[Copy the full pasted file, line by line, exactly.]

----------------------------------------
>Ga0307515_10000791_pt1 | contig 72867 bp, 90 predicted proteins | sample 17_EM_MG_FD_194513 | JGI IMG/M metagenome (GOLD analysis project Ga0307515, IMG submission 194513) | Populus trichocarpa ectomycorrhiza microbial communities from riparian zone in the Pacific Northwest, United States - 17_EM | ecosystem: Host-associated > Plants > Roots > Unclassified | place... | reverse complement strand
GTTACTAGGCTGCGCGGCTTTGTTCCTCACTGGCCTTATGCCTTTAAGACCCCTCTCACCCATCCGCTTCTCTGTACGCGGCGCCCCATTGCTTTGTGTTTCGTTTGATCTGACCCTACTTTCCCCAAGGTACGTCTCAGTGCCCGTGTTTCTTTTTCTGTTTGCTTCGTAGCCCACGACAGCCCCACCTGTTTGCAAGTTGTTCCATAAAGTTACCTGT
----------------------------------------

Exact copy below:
>Ga0307515_10000791_pt1 | contig 72867 bp, 90 predicted proteins | sample 17_EM_MG_FD_194513 | JGI IMG/M metagenome (GOLD analysis project Ga0307515, IMG submission 194513) | Populus trichocarpa ectomycorrhiza microbial communities from riparian zone in the Pacific Northwest, United States - 17_EM | ecosystem: Host-associated > Plants > Roots > Unclassified | place... | reverse complement strand
GTTACTAGGCTGCGCGGCTTTGTTCCTCACTGGCCTTATGCCTTTAAGACCCCTCTCACCCATCCGCTTCTCTGTACGCGGCGCCCCATTGCTTTGTGTTTCGTTTGATCTGACCCTACTTTCCCCAAGGTACGTCTCAGTGCCCGTGTTTCTTTTTCTGTTTGCTTCGTAGCCCACGACAGCCCCACCTGTTTGCAAGTTGTTCCATAAAGTTACCTGT